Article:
Section 24 of CPC cannot be invoked to transfer proceedings instituted under a Special Act like the Motor Vehicles Act, 1988

The Allahabad High Court recently held that Section 24 of CPC shall have no applicability to a motor accident claim petition pending before a Motor Accident Claims Tribunal.

The judgment was passed by the Allahabad High Court in the matter of Shankar Lal Jaiswal Vs. Asha Devi & Ors., Transfer Application (Civil) No. 214 of 2017 decided on 12.11.2018.


The question which arose for consideration in the above transfer applications was whether Section 24 of the Civil Procedure Code can be invoked for transfer of a Motor Accident Claim Petition pending before a Motor Accident Claims Tribunal.


After analysing various provisions of the Motor Vehicles Act, 1988, the Court observed that the Motor Vehicle Act is a complete code in itself. It was also noted that Rule 221 of the U.P. Motor Vehicles Rules, 1998 made certain provisions of the CPC applicable to a proceeding before a Claims Tribunal however, Section 24 of the Civil Procedure Code still had no application to matters before the Motor Accident Claims Tribunal. The Court recorded that Section 24 of Civil Procedure Code confers a general power of transfer and withdrawal of a suit, appeal or proceeding upon the High Court or the District Judge, pending in any Court subordinate to them.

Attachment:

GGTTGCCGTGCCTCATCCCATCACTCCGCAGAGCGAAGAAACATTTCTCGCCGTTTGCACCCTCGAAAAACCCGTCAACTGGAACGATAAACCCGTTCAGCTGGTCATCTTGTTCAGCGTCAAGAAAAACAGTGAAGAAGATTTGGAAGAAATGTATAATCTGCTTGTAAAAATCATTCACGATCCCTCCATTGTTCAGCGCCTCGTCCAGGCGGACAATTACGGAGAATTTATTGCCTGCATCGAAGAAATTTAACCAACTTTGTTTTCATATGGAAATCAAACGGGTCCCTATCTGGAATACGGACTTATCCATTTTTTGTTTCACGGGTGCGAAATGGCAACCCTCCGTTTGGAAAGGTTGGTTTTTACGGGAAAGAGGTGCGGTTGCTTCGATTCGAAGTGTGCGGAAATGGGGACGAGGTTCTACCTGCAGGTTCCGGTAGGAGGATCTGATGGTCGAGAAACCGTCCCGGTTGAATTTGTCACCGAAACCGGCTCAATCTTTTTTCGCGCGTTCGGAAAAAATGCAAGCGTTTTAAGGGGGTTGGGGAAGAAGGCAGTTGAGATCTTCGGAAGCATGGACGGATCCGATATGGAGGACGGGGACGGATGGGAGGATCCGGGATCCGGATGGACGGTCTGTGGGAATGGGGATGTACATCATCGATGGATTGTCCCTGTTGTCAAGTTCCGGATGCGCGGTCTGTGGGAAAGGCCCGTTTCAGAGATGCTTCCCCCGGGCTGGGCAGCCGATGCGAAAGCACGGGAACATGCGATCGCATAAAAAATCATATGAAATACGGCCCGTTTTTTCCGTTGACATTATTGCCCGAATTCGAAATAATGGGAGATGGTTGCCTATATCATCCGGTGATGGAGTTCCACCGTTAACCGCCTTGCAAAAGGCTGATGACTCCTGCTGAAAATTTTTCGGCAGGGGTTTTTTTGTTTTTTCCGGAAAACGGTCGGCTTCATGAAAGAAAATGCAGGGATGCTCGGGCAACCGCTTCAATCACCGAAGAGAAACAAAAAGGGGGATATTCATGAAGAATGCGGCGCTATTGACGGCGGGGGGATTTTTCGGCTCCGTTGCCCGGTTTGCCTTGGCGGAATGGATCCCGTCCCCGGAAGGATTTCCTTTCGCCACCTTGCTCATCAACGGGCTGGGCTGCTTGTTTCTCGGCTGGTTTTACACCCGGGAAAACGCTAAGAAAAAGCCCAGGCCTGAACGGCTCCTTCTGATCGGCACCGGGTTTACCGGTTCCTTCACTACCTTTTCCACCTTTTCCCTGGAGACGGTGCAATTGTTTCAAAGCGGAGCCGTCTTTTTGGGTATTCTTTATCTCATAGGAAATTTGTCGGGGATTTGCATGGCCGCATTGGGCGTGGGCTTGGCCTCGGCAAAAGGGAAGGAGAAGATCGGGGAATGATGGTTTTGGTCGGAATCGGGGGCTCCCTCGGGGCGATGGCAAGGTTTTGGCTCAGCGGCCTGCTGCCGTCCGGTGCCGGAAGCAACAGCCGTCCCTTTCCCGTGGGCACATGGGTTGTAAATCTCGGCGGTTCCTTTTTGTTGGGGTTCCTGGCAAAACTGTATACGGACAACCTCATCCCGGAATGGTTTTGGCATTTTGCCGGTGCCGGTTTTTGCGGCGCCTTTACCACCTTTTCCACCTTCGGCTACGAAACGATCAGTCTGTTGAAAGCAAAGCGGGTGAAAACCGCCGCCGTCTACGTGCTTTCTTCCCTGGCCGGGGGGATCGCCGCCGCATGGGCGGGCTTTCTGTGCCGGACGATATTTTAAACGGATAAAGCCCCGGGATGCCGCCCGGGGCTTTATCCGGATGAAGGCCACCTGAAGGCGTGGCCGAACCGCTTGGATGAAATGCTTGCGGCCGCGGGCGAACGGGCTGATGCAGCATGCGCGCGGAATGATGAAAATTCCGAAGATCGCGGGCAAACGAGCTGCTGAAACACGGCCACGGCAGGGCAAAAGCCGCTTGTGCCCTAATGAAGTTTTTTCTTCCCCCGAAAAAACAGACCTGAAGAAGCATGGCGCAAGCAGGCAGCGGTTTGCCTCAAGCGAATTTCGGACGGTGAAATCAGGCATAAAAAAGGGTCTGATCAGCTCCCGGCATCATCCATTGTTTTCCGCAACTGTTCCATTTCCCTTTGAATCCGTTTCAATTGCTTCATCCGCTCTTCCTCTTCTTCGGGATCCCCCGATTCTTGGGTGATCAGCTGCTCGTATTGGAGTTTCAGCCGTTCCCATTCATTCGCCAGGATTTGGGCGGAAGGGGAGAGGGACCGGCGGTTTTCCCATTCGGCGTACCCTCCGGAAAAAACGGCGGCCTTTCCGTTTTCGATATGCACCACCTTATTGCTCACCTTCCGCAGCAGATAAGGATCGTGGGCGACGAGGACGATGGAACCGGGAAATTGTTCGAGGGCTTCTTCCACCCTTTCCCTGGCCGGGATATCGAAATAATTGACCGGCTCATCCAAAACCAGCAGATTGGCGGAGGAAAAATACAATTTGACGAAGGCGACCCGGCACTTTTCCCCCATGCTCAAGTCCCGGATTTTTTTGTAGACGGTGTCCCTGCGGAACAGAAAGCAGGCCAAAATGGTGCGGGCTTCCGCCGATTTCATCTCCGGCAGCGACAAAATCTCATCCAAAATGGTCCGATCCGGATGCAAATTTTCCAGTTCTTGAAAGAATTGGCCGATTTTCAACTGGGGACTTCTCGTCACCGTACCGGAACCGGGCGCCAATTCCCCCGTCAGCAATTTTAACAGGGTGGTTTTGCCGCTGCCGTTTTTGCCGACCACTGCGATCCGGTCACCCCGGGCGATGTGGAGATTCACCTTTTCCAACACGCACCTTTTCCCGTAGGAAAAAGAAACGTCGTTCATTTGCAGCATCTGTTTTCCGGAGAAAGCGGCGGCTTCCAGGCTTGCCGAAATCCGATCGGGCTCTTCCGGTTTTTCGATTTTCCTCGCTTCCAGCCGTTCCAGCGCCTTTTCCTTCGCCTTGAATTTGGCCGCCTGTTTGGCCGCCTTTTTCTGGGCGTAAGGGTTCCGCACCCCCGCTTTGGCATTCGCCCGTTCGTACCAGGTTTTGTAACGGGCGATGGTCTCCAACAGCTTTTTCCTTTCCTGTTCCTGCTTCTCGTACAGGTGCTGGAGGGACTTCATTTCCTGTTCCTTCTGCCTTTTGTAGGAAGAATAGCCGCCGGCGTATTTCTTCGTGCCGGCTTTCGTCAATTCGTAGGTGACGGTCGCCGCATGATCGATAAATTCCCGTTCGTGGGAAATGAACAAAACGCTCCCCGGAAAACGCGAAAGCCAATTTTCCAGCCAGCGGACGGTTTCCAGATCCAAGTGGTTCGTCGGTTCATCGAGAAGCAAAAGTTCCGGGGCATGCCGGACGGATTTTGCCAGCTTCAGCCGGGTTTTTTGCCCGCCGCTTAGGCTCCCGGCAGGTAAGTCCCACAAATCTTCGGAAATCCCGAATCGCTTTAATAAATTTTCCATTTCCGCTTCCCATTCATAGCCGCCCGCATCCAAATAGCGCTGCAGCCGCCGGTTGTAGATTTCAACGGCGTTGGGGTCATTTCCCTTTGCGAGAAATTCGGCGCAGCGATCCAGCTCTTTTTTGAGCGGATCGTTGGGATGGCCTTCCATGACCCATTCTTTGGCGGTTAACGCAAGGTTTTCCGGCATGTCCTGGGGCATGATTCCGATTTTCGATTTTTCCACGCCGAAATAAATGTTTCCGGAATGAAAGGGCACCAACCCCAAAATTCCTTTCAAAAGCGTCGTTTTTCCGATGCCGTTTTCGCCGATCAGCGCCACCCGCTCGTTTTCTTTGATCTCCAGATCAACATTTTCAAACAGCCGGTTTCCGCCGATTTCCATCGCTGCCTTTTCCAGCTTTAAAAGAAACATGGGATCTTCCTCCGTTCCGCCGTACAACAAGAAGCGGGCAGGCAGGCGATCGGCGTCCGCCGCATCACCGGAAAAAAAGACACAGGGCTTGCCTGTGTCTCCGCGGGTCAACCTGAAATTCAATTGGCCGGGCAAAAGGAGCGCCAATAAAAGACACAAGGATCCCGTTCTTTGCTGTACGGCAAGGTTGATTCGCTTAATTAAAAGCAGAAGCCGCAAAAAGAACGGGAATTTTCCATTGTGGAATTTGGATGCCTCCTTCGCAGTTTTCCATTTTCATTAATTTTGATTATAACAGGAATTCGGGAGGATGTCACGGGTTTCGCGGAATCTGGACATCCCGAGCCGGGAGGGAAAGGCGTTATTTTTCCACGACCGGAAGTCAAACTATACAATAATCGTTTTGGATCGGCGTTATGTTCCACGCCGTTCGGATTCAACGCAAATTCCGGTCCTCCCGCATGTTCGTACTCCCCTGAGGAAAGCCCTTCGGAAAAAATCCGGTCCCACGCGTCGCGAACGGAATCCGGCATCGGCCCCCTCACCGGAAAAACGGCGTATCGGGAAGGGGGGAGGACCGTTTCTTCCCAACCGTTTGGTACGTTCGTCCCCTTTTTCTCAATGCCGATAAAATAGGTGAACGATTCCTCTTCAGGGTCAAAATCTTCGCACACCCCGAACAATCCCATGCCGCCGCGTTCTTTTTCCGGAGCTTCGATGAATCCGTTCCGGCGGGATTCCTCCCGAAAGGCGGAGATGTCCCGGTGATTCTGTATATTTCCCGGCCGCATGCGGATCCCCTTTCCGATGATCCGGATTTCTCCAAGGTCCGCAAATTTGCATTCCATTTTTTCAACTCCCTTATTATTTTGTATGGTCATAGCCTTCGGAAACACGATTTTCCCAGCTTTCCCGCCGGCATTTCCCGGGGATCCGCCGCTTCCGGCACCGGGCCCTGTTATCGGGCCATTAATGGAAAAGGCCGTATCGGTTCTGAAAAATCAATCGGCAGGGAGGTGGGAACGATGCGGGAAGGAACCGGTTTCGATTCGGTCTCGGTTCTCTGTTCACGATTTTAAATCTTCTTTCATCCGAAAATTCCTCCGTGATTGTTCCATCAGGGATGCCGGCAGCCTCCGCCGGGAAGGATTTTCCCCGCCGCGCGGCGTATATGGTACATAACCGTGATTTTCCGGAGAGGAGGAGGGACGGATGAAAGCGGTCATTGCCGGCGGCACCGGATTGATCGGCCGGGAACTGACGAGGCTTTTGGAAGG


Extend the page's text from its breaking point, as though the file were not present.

Further, the Allahabad High Court stressed on the importance of the words “subordinate to it” occurring in Section 24 (1) (b) and observed that since a Claims Tribunal is created by a notification of the State Government under the provisions of the Motor Vehicles Act, it cannot be said that such Tribunal is a Court subordinate to the High Court within the meaning of the term occurring in Section 24 CPC, despite the fact that an award of the Claims Tribunal is appealable to the High Court under Section 173.

The Court further held that the Claims Tribunal is deemed to be a Civil Court on account of the legal fiction created by Section 169 of the Motor Vehicles Act only for the purposes of Section 195 and Chapter 26 of the Code of Criminal Procedure, 1973. However, the said legal fiction cannot be extended for the purposes of Section 24 of CPC.

The Court further observed that specific statutes like the Motor Vehicles Act that come later in time, supersede prior general statutes like CPC and the latter shall have limited applicability upon the former.

In the light of the above observations, the Allahabad High Court dismissed the Application as not maintainable.